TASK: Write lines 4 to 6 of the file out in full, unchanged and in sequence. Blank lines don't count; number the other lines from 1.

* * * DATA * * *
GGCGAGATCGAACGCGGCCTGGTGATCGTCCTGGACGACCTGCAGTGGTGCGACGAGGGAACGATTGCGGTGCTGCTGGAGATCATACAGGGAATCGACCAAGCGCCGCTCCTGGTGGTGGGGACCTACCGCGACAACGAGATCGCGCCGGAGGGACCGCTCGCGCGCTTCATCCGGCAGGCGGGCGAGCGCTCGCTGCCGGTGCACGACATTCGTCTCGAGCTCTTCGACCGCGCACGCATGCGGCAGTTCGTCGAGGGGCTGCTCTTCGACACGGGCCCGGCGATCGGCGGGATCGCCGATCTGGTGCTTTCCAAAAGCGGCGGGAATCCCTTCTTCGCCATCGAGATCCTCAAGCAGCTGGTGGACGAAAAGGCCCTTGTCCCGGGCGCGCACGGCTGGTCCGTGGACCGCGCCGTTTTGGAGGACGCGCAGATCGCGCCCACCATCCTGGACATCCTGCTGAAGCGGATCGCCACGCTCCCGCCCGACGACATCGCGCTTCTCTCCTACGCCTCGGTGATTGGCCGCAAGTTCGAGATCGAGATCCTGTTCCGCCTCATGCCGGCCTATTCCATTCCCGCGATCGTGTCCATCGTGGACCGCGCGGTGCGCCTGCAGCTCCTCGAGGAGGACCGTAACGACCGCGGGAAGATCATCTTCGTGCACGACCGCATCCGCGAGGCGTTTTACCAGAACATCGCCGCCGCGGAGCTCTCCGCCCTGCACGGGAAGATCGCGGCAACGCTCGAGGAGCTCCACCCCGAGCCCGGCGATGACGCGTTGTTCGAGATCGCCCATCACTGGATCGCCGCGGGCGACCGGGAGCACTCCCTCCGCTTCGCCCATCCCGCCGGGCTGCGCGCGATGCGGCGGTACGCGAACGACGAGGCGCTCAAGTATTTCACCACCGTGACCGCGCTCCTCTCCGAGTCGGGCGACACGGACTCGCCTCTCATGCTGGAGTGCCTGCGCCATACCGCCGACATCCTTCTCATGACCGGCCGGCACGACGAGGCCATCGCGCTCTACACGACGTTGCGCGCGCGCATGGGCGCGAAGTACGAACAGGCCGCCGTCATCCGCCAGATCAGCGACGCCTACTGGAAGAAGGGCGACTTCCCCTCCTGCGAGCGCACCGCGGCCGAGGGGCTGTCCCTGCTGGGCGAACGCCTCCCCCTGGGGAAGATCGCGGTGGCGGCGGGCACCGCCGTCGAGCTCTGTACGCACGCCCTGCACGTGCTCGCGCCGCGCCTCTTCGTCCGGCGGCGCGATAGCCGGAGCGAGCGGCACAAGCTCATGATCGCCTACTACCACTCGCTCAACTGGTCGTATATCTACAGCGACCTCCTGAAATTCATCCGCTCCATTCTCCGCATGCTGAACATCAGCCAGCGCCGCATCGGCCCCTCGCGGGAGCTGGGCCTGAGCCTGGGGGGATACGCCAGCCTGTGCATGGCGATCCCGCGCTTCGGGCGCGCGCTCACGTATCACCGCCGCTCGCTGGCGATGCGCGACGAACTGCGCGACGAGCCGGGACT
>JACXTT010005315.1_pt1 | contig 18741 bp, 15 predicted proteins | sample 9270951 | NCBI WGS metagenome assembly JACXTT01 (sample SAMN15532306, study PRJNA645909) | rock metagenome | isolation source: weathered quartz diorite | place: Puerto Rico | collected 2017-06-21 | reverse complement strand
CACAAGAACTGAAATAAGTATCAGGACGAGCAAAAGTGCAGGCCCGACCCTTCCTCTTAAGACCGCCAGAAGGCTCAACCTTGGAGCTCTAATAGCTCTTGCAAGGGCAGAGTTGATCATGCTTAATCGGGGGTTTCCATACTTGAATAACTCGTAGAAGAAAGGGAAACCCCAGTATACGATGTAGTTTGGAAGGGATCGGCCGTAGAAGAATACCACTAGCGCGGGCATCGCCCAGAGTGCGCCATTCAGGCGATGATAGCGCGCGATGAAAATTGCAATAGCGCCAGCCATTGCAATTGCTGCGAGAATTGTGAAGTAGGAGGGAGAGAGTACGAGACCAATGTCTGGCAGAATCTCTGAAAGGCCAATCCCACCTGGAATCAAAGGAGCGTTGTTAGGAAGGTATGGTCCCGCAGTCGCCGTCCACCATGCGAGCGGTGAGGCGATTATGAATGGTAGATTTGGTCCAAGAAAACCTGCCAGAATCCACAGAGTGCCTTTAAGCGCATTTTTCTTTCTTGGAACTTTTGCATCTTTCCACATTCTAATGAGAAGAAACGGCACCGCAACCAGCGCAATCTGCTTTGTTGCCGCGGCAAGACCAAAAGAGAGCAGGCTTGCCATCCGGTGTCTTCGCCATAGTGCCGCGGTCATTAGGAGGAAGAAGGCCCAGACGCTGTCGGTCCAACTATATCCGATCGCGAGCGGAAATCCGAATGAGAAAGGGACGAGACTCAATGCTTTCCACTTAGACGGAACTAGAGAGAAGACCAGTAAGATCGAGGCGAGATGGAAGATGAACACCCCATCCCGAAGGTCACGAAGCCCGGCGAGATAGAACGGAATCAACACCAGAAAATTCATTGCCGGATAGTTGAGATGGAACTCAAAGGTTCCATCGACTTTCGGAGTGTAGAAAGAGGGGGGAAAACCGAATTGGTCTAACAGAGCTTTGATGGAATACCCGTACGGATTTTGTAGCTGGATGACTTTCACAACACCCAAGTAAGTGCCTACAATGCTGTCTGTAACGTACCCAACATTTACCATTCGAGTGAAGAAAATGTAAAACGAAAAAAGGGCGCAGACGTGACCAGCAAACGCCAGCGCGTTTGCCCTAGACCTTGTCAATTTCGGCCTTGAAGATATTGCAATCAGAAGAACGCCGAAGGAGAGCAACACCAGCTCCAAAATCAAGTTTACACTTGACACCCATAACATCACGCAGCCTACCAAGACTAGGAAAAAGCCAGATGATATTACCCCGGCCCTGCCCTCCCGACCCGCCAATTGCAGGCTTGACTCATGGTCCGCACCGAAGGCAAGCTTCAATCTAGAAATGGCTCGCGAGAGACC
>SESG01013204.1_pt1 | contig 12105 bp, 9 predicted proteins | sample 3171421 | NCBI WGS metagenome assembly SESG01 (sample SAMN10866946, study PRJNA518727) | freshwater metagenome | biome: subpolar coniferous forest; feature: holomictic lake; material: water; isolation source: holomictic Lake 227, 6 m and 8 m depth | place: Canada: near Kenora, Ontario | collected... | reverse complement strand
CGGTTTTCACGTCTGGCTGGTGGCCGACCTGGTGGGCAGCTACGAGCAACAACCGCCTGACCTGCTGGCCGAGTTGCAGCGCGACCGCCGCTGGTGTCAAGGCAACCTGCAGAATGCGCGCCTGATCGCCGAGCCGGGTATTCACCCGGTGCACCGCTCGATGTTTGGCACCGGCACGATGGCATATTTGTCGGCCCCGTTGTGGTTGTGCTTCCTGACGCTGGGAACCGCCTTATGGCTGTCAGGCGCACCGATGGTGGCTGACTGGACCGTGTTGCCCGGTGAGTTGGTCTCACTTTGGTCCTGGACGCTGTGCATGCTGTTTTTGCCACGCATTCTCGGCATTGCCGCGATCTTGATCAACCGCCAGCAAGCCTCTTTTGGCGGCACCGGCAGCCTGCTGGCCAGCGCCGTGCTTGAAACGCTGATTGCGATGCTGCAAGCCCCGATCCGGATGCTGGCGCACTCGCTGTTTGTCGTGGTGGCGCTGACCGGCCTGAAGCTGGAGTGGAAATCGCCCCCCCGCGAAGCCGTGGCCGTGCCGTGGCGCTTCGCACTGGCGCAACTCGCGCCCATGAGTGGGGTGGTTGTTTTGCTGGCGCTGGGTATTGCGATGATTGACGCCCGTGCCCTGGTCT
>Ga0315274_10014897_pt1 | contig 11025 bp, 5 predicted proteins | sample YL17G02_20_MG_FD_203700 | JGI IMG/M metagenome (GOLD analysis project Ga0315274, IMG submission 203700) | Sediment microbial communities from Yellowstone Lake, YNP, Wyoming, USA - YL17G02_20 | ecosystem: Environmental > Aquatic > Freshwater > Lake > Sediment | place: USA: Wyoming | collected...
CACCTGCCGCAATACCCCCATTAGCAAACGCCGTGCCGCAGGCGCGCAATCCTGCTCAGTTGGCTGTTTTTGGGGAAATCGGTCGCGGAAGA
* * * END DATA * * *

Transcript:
>SESG01013204.1_pt1 | contig 12105 bp, 9 predicted proteins | sample 3171421 | NCBI WGS metagenome assembly SESG01 (sample SAMN10866946, study PRJNA518727) | freshwater metagenome | biome: subpolar coniferous forest; feature: holomictic lake; material: water; isolation source: holomictic Lake 227, 6 m and 8 m depth | place: Canada: near Kenora, Ontario | collected... | reverse complement strand
CGGTTTTCACGTCTGGCTGGTGGCCGACCTGGTGGGCAGCTACGAGCAACAACCGCCTGACCTGCTGGCCGAGTTGCAGCGCGACCGCCGCTGGTGTCAAGGCAACCTGCAGAATGCGCGCCTGATCGCCGAGCCGGGTATTCACCCGGTGCACCGCTCGATGTTTGGCACCGGCACGATGGCATATTTGTCGGCCCCGTTGTGGTTGTGCTTCCTGACGCTGGGAACCGCCTTATGGCTGTCAGGCGCACCGATGGTGGCTGACTGGACCGTGTTGCCCGGTGAGTTGGTCTCACTTTGGTCCTGGACGCTGTGCATGCTGTTTTTGCCACGCATTCTCGGCATTGCCGCGATCTTGATCAACCGCCAGCAAGCCTCTTTTGGCGGCACCGGCAGCCTGCTGGCCAGCGCCGTGCTTGAAACGCTGATTGCGATGCTGCAAGCCCCGATCCGGATGCTGGCGCACTCGCTGTTTGTCGTGGTGGCGCTGACCGGCCTGAAGCTGGAGTGGAAATCGCCCCCCCGCGAAGCCGTGGCCGTGCCGTGGCGCTTCGCACTGGCGCAACTCGCGCCCATGAGTGGGGTGGTTGTTTTGCTGGCGCTGGGTATTGCGATGATTGACGCCCGTGCCCTGGTCT
>Ga0315274_10014897_pt1 | contig 11025 bp, 5 predicted proteins | sample YL17G02_20_MG_FD_203700 | JGI IMG/M metagenome (GOLD analysis project Ga0315274, IMG submission 203700) | Sediment microbial communities from Yellowstone Lake, YNP, Wyoming, USA - YL17G02_20 | ecosystem: Environmental > Aquatic > Freshwater > Lake > Sediment | place: USA: Wyoming | collected...